A dead baby albatross is a tough act to follow.
Nike’s Lorrie Vogel took the stage at Poptech this week to talk about the company’s sustainable product design efforts.
Immediately preceding her was an devastating presentation from photographer Chris Jordan, who shared a series of photographs from Midway Atoll of baby albatrosses who had died from ingesting plastic from the massive Pacific Garbage Patch.
Have you ever seen 500 people stunned into a complete and devastated silence?
Photographer Chris Jordan shared a sobering tale of his journey to Midway Atoll with the Poptech conference on Thursday, where he captured horrifying images of baby birds killed by plastic from the Pacific Trash Gyre. The crowd, which had been listening to a day of Big Ideas, was dumbstruck.
Can’t get enough of behavioral economist Dan Ariely? That certainly seems to be a common condition at the Poptech conference in Camden, ME this week.
Ariely gave a mind-bending talk about the counter-intuitive notion that paying people more can actually make them perform more poorly — at almost the exact moment that Obama’s pay czar was unveiling plans to slash the bonuses of top banking and automotive executives by about 90 percent.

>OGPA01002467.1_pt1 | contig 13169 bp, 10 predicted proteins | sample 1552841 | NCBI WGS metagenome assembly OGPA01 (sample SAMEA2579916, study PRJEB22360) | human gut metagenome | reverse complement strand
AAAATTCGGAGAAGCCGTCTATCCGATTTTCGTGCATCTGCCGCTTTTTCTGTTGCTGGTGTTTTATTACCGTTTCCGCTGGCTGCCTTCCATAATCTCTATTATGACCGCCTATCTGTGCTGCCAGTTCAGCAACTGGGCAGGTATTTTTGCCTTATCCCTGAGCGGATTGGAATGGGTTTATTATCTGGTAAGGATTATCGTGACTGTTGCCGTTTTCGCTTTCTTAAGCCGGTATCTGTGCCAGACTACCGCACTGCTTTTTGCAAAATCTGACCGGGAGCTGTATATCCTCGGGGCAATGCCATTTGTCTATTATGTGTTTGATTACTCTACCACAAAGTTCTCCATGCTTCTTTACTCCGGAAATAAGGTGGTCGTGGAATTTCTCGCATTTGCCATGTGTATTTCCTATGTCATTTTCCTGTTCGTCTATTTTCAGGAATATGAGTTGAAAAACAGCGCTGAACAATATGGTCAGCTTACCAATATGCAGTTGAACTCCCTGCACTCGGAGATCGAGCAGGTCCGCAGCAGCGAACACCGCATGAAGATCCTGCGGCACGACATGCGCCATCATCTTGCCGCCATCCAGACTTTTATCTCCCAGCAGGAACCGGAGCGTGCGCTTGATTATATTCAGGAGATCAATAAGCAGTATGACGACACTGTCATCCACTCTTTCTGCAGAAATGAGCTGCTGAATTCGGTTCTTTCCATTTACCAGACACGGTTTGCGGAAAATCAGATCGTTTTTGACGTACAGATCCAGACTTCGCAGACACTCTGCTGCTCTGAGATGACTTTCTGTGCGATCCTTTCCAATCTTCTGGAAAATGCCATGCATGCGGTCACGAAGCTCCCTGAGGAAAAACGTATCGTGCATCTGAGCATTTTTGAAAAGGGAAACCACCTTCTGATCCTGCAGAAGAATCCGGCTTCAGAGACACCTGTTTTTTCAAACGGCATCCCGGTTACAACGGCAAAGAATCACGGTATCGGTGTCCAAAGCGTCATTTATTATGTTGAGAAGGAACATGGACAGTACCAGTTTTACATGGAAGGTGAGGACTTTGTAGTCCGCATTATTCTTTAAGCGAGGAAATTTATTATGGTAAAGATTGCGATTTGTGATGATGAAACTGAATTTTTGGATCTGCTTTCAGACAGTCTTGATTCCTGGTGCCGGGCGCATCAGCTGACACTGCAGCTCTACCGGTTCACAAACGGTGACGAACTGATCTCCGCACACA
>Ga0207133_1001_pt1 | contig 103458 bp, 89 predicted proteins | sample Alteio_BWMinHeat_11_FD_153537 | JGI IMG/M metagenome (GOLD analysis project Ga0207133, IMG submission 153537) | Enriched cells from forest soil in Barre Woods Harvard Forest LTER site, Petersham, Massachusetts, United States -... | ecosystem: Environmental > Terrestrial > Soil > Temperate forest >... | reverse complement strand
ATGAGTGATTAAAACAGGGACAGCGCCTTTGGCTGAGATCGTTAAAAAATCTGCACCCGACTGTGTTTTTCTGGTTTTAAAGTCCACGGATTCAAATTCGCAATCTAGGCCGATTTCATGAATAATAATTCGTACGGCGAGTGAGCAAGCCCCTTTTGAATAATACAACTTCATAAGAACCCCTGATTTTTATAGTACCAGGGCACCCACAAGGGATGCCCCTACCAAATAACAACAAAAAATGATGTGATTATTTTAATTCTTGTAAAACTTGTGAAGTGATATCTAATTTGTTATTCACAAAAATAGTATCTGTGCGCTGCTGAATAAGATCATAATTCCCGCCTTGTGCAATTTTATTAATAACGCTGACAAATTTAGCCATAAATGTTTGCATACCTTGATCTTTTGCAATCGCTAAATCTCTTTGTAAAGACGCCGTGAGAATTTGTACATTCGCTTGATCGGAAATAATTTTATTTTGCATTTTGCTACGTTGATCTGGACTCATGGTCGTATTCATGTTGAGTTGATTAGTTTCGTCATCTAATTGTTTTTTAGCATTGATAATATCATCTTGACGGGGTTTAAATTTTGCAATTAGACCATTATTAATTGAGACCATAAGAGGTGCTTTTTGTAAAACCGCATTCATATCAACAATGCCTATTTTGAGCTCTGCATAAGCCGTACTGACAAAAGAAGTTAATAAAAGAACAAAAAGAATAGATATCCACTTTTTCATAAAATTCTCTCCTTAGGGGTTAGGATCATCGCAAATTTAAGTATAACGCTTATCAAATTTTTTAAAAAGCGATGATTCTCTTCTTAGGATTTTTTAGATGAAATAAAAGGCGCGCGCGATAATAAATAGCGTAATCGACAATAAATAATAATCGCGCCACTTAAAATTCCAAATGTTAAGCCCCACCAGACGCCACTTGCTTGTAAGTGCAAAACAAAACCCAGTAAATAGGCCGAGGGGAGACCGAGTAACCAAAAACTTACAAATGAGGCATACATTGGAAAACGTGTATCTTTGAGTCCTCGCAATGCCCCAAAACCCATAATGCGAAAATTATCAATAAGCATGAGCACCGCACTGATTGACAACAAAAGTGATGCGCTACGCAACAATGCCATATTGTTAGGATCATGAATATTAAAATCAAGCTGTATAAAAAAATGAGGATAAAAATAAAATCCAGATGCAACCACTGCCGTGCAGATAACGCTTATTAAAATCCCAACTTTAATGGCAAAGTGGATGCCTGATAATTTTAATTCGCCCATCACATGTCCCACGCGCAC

What do turn of the century lab rats, clutch NBA players like Michael Jordan, and Wall Street’s highest-paid executives have in common? Dan Ariely has some ideas.
“We study the irrationality of people and markets. 2008 was a very good year for us,” the behavioral economist noted wryly at the Poptech conference on Thursday.
Reuters will be covering the PopTech conference, dedicated to “world-changing people, projects and ideas,” from Oct 21-25, including interviews with food writer Michael Pollan, Nike sustainability expert Lorrie Vogel, and many more.
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